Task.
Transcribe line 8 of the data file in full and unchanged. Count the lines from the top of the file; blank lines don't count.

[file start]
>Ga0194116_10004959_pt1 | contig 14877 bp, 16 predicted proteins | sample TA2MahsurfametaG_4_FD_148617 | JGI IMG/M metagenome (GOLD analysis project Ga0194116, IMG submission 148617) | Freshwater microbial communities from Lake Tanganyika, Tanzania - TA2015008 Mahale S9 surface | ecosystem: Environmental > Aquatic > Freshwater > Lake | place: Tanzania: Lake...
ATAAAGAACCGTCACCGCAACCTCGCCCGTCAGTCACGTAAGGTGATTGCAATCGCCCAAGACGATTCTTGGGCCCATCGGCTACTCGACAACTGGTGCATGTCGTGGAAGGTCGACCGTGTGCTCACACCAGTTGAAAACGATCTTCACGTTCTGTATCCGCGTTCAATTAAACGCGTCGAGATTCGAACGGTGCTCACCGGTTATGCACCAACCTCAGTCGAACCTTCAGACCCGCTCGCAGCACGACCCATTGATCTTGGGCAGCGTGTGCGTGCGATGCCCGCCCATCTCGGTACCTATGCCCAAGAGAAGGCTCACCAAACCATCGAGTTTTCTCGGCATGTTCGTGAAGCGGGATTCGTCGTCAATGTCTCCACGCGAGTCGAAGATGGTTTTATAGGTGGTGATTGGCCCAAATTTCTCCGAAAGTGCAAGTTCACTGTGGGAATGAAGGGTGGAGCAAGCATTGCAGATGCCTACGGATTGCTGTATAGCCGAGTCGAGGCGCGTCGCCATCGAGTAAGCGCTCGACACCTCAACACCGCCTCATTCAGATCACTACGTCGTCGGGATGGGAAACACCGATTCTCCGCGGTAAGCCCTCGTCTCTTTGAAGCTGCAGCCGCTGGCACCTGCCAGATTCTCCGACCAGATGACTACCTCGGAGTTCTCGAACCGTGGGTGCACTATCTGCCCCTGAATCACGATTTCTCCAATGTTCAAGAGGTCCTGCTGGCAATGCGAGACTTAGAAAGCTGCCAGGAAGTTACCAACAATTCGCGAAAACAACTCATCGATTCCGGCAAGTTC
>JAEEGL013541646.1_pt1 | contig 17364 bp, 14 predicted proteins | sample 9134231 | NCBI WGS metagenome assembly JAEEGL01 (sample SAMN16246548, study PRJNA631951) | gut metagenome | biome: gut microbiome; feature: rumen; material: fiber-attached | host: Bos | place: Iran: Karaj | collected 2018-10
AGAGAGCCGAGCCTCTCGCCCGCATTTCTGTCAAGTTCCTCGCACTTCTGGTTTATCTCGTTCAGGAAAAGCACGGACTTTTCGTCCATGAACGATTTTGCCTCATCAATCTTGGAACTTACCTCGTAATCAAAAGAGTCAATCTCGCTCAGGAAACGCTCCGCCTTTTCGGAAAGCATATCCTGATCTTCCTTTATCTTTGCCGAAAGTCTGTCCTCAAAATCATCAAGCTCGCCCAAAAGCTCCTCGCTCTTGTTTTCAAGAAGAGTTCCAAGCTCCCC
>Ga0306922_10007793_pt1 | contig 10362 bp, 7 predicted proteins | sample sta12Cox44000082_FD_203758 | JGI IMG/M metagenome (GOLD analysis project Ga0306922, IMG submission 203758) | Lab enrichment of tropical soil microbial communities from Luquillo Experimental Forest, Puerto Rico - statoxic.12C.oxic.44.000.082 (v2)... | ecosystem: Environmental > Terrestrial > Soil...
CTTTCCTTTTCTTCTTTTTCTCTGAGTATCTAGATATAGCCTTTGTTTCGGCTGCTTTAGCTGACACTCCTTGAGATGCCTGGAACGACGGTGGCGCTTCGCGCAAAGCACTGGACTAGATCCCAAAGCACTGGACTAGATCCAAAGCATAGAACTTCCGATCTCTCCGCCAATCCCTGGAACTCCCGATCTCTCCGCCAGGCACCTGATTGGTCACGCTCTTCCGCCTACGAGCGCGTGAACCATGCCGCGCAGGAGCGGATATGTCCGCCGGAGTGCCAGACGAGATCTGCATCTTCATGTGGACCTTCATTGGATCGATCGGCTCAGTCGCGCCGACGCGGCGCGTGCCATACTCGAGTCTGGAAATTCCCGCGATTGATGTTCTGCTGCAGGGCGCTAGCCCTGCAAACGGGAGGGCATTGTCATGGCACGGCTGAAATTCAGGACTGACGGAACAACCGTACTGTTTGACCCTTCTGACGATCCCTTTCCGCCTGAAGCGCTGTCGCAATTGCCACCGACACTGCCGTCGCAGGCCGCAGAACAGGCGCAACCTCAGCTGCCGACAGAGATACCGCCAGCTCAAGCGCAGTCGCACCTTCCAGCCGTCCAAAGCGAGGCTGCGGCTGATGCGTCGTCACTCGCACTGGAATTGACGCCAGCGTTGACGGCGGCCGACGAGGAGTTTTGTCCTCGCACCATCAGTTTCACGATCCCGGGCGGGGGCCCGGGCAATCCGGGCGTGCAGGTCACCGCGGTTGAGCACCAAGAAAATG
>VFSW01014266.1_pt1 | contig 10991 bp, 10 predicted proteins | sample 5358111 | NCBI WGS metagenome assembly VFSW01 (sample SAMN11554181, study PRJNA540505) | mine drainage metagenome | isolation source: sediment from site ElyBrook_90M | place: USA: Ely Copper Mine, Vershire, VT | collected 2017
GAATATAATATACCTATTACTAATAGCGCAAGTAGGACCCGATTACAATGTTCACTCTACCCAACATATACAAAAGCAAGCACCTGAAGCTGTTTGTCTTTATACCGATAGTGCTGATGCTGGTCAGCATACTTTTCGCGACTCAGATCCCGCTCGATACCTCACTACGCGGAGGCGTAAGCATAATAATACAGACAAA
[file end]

GAATATAATATACCTATTACTAATAGCGCAAGTAGGACCCGATTACAATGTTCACTCTACCCAACATATACAAAAGCAAGCACCTGAAGCTGTTTGTCTTTATACCGATAGTGCTGATGCTGGTCAGCATACTTTTCGCGACTCAGATCCCGCTCGATACCTCACTACGCGGAGGCGTAAGCATAATAATACAGACAAA